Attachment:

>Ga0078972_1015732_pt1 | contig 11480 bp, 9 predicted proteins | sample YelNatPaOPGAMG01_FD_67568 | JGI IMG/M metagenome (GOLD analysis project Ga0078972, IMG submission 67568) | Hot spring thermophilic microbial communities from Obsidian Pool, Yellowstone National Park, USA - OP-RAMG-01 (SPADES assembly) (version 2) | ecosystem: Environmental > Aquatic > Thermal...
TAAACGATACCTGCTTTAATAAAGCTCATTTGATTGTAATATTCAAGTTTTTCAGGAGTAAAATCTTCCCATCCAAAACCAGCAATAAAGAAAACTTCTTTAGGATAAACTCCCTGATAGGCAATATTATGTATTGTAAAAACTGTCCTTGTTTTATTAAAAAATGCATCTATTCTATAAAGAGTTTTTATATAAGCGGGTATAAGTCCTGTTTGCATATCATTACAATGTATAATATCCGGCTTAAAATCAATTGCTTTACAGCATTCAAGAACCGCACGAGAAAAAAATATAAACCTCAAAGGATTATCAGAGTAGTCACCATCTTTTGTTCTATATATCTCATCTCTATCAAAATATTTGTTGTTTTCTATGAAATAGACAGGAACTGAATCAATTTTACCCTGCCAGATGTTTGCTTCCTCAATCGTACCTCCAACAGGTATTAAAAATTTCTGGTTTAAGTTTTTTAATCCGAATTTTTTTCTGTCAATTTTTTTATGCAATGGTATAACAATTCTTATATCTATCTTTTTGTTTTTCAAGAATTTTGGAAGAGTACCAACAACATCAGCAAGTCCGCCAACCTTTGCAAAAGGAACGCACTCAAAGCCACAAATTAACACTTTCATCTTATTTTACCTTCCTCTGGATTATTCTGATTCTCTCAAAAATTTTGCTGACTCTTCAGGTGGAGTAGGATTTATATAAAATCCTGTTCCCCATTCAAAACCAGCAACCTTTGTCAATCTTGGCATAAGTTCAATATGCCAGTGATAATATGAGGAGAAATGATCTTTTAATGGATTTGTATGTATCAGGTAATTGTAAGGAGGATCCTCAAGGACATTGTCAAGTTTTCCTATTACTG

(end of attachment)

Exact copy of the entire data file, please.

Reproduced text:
>Ga0078972_1015732_pt1 | contig 11480 bp, 9 predicted proteins | sample YelNatPaOPGAMG01_FD_67568 | JGI IMG/M metagenome (GOLD analysis project Ga0078972, IMG submission 67568) | Hot spring thermophilic microbial communities from Obsidian Pool, Yellowstone National Park, USA - OP-RAMG-01 (SPADES assembly) (version 2) | ecosystem: Environmental > Aquatic > Thermal...
TAAACGATACCTGCTTTAATAAAGCTCATTTGATTGTAATATTCAAGTTTTTCAGGAGTAAAATCTTCCCATCCAAAACCAGCAATAAAGAAAACTTCTTTAGGATAAACTCCCTGATAGGCAATATTATGTATTGTAAAAACTGTCCTTGTTTTATTAAAAAATGCATCTATTCTATAAAGAGTTTTTATATAAGCGGGTATAAGTCCTGTTTGCATATCATTACAATGTATAATATCCGGCTTAAAATCAATTGCTTTACAGCATTCAAGAACCGCACGAGAAAAAAATATAAACCTCAAAGGATTATCAGAGTAGTCACCATCTTTTGTTCTATATATCTCATCTCTATCAAAATATTTGTTGTTTTCTATGAAATAGACAGGAACTGAATCAATTTTACCCTGCCAGATGTTTGCTTCCTCAATCGTACCTCCAACAGGTATTAAAAATTTCTGGTTTAAGTTTTTTAATCCGAATTTTTTTCTGTCAATTTTTTTATGCAATGGTATAACAATTCTTATATCTATCTTTTTGTTTTTCAAGAATTTTGGAAGAGTACCAACAACATCAGCAAGTCCGCCAACCTTTGCAAAAGGAACGCACTCAAAGCCACAAATTAACACTTTCATCTTATTTTACCTTCCTCTGGATTATTCTGATTCTCTCAAAAATTTTGCTGACTCTTCAGGTGGAGTAGGATTTATATAAAATCCTGTTCCCCATTCAAAACCAGCAACCTTTGTCAATCTTGGCATAAGTTCAATATGCCAGTGATAATATGAGGAGAAATGATCTTTTAATGGATTTGTATGTATCAGGTAATTGTAAGGAGGATCCTCAAGGACATTGTCAAGTTTTCCTATTACTG